Some seaweeds taste like blood.
I don’t mean to dissuade you from eating them raw, but it’s true. Sea vegetables are touted for their high mineral content, iodine perhaps being the one most people think of, and like in blood, these minerals impart a metallic flavor. In fact, I’ve read things to suggest that sea vegetables and blood have a strikingly similar mineral profile (score one for the evolutionists who believe we spent some time with the dolphins before turning bipedal and ape-like).
Luckily for the squeamish among us, sea vegetables exist, and we don’t have to eat blood sausage or blood soup to get our iodine, potassium, B-vitamins, iron, calcium, and magnesium. Even luckier for those of us who live near the coast, sea vegetables are plentiful, easily identified, and can be harvested sustainably (meaning that proper harvesting doesn’t harm the plant). A beginning forager’s dream.
A and I recently spent a morning clambering about the Oregon coast with John Kallas of Wild Food Adventures, tasting seaweeds fresh from the ground, climbing gingerly on barnacle-encrusted rocks, sloshing through cold ocean channels as the tide rose around us. Part of putting my roots down in Oregon has meant concentrated attempts to understand the intricate ecosystems that make up this diverse state, and though I’ve spent time by glacial mountain streams and in old-growth forests, the coast has remained strange and unfamiliar, full of plants I don’t know and changeful forces that move at a different pace from a Douglas fir.
When you learn about plants—how to identify them, what sort of conditions they like, what they’re useful for—every walk through a natural area is like visiting friends. And whether you believe in the spirituality of plants or not, they are all trying to tell you something. A cluster of young aspens tells you that the ground has recently moved, or been burned. A rocky outcrop covered in sea vegetables tells you that the tide is too turbulent for sand to settle in, since sea vegetables themselves need to attach firmly to rock in order to survive the churning of the ocean.
Sea vegetables attach to their rocks, or substrate, by a root-like tangle aptly called the holdfast. So long as the holdfast is not disturbed, sea vegetables can continue growing blades, or laminae, making for quick and easy foraging (though like with all foraging, if you cannot see an abundance of a particular species in the immediate area, it is best to leave that one alone). Once harvested, sea vegetables do need to be processed within a few days, or else they have a tendency to turninto a rather off-putting mucilaginous mass.
Under John’s instruction we learned about 10 or so different seaweeds common to the Oregon coast, of which A and I harvested 6 kinds: oarweed (Laminaria sinclairii), angel wing kelp (Alaria marginata), sea cabbage (Hedophyllum sessil), fucus or rockweed (Fucus gardnerii), “stir-fry seaweed” (Ahnfeltiopsis linearis), and the flotation bladders of feather boa (Egregia menziesii).
Oarweed is in the same family as the Japanese seaweed known as kombu, and can be used in the same way, so we dehydrated our oarweed for future use in miso soup stock. Sea cabbage laminae are large and flat like lettuce leaves, suggesting to me they might be best used raw in sandwiches or lightly cooked in soups; we blanched and froze these, some of the lamina turning a startling emerald color in the hot water.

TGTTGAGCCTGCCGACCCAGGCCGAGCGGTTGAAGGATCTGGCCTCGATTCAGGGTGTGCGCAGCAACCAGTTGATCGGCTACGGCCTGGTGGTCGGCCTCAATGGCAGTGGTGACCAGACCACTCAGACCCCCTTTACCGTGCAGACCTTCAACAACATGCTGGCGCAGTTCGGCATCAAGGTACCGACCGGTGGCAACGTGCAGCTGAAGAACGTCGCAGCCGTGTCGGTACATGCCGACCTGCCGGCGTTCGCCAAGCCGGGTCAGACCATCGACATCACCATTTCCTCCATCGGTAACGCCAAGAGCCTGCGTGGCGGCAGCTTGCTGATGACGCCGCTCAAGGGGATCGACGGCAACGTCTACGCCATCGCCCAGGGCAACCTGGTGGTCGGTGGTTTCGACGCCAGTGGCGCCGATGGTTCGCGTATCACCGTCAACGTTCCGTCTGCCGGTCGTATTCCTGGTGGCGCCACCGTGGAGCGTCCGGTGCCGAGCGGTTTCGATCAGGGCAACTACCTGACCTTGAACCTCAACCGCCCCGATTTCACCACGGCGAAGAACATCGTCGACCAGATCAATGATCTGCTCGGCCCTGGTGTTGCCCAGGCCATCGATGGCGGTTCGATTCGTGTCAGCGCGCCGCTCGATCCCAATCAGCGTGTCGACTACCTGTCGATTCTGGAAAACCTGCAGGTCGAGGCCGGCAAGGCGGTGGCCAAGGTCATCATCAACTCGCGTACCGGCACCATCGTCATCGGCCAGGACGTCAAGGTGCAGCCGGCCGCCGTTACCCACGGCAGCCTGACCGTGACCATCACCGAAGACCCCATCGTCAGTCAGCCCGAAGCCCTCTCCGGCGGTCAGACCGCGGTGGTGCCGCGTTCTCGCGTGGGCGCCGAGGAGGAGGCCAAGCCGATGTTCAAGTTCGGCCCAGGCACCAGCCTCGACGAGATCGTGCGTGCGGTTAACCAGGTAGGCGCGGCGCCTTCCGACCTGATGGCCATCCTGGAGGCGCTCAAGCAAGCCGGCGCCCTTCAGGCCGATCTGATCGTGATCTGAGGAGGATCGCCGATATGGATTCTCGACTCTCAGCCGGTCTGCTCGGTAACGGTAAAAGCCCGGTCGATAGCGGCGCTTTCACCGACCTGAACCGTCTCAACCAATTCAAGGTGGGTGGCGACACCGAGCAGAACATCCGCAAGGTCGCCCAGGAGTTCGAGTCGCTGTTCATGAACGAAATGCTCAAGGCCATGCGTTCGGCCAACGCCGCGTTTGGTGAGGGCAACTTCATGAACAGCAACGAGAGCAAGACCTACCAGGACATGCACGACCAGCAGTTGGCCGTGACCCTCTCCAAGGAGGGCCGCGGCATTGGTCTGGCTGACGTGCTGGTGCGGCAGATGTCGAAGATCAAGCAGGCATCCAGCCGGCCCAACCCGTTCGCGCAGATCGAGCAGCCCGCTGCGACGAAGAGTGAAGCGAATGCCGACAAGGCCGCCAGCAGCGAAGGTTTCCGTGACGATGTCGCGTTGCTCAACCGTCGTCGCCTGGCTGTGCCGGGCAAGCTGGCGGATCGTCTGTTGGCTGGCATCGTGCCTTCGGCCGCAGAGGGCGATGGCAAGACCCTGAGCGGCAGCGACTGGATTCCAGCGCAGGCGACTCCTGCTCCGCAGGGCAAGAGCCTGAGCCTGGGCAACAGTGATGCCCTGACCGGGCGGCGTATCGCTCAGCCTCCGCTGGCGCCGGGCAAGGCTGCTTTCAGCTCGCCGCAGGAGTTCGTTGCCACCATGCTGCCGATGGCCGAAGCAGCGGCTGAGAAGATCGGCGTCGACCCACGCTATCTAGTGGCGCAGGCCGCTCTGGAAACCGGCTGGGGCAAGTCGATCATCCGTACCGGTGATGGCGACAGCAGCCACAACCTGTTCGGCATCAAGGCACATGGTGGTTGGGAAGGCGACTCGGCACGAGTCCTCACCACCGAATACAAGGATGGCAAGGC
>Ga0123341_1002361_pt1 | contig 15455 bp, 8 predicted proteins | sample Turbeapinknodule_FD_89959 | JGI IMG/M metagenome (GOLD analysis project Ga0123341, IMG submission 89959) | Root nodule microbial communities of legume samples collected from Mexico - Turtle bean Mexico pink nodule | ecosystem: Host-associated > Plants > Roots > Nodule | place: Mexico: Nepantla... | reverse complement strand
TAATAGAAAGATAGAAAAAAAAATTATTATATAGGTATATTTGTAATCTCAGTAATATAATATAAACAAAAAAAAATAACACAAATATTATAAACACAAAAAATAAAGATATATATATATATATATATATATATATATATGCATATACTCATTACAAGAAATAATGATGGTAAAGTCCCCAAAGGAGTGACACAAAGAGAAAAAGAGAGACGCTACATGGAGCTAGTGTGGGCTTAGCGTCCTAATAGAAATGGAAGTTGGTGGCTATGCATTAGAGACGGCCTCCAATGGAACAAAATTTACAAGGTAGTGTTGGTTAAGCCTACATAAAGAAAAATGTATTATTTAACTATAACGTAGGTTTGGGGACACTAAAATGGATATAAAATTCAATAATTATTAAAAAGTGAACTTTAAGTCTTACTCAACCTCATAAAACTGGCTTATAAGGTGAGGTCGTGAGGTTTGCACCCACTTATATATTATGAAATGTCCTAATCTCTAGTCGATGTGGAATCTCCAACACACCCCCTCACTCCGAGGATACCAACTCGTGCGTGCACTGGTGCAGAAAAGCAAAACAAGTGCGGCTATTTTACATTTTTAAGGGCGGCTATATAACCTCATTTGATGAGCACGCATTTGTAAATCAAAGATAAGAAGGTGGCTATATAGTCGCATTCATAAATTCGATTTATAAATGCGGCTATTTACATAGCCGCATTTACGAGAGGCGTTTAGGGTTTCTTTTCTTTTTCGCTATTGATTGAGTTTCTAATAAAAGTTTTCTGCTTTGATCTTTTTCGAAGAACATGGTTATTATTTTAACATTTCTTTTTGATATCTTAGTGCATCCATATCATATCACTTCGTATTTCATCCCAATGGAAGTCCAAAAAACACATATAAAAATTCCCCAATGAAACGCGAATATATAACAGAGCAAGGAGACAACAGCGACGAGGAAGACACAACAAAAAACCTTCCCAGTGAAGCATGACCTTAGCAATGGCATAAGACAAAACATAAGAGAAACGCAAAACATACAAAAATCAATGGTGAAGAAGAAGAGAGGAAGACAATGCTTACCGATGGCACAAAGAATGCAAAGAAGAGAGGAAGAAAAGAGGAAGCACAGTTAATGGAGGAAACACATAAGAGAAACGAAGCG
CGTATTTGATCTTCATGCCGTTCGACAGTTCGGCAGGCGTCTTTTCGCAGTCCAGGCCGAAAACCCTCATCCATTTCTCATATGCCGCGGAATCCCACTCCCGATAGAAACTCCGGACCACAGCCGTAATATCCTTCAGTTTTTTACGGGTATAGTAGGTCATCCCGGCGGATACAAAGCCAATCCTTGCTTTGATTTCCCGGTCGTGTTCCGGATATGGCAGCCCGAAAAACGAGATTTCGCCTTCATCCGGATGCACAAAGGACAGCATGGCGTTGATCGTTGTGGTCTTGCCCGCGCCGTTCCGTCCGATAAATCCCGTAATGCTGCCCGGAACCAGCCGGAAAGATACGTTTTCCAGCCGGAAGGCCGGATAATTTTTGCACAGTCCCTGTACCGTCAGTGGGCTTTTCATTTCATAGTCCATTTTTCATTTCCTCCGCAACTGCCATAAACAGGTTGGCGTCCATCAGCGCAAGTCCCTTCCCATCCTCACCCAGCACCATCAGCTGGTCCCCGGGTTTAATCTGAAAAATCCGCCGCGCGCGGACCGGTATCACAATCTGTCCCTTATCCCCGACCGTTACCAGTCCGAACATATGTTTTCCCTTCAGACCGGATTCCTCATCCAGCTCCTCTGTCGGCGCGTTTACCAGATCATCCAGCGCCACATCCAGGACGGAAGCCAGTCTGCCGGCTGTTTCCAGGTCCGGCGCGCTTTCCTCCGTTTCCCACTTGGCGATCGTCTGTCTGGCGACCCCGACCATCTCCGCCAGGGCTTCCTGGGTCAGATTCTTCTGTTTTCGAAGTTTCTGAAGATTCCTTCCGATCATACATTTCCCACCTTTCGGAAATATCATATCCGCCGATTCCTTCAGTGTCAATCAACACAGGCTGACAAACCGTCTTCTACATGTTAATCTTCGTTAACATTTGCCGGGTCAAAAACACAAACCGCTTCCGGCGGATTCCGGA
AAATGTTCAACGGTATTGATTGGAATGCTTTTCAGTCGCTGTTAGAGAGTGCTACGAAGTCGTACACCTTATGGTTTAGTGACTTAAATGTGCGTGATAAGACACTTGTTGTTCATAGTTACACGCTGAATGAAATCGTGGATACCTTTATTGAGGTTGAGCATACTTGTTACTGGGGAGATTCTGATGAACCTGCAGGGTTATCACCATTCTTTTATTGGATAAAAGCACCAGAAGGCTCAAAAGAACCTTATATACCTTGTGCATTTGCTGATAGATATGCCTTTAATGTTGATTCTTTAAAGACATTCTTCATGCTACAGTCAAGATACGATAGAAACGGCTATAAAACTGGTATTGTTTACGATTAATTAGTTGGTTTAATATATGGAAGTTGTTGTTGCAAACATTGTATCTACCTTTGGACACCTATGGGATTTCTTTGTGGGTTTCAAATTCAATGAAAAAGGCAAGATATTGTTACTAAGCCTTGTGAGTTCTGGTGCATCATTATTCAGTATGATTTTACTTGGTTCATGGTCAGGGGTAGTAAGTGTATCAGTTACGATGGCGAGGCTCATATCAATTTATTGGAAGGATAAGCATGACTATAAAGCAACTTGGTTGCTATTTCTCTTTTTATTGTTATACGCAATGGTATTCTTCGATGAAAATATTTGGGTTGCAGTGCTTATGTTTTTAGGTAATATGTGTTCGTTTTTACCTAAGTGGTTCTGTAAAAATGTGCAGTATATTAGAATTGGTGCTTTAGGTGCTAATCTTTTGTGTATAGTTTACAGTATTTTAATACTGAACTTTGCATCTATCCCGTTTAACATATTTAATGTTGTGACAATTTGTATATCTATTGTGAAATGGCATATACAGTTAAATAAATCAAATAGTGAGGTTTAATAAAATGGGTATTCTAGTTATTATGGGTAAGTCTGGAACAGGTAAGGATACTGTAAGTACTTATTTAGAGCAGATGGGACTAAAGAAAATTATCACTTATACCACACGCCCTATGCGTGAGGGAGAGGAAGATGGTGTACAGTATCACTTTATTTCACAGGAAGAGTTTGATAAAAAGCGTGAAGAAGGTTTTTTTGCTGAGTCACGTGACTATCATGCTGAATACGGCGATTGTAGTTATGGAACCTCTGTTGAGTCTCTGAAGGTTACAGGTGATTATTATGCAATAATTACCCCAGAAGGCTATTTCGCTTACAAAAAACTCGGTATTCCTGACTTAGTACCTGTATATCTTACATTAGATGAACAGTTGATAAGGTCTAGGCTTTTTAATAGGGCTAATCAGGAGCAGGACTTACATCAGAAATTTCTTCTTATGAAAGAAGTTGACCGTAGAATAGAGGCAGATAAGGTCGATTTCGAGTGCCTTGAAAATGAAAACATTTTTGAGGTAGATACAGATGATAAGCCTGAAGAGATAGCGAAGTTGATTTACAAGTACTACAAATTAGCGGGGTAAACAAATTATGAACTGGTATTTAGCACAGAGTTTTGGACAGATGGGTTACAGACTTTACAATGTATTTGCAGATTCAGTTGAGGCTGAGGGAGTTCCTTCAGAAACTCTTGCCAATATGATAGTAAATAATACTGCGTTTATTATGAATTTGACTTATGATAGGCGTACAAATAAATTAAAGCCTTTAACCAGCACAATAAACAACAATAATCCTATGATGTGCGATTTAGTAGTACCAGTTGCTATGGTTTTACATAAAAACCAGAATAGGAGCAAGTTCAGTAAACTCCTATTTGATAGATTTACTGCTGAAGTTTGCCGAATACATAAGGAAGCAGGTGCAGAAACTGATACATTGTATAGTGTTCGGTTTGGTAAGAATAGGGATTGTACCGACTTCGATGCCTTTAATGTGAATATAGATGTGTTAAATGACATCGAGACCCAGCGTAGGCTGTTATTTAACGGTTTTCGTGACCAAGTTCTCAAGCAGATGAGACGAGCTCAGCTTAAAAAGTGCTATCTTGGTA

Ahnfeltiopsis linearis lacking a common name, John has christened it “stir-fry seaweed” in honor of its prime usage. Its laminae are thicker and stiff, and stand up well to cooking. We threw some into a zucchini stir-fry with a garlic Hoisin sauce and were pleased with the mild flavor, though A disliked the brittle mouthfeel the seaweed retained even after cooking.
I found the flavor of the feather boa lamina to be too metallic for my taste, but the flotation bladders, or sea olives, are milder and have a pleasant crunch. I tried marinating them in a dressing that I sometimes use with mushrooms, but the results after a few days tasted off. I’m not sure if it was the vinegar or the spicing that didn’t pair well, but whichever the culprit the result was inedible. I sadly procrastinated too long with the angel wing kelp, so now it graces my potted tomato plant as a fertilizer.
More successfully, the rockweed became seaweed chips. This is a small, branching seaweed, with flat lamina about the width of an adult finger (see the photo at the beginning of this post). The texture is somewhat in between the delicate lacy angel wing kelp and the tough brittleness of oarweed. The chips themselves were as snackable as anything out of a bag, with an underlying sharp hint of mineral flavor to remind us where they came from.
As always, do not forage if you cannot positively identify a plant! Seaweeds are easy to identify once you know them but there are poisonous species, including one that releases sulfuric acid when damaged.
If you don’t have access to fresh seaweed, this recipe would also work well with kale or any other vegetable that you like to dehydrate. Drying times will vary.
8 oz flat seaweed, such as rockweed/fucus
1/3 C coconut oil, melted
2 T tamari or soy sauce
1 T paprika
1 T dried oregano
1 T garlic powder
1 t dried thyme
1 t mushroom powder
Rinse seaweed well under cool running water and dry in a salad spinner or with a paper towel. Rip into chip-size pieces if necessary. Combine in a bowl with seasonings and mix well. In a commercial dehydrator, dry at 135° for 9 hours; or in an oven on the lowest temperature setting.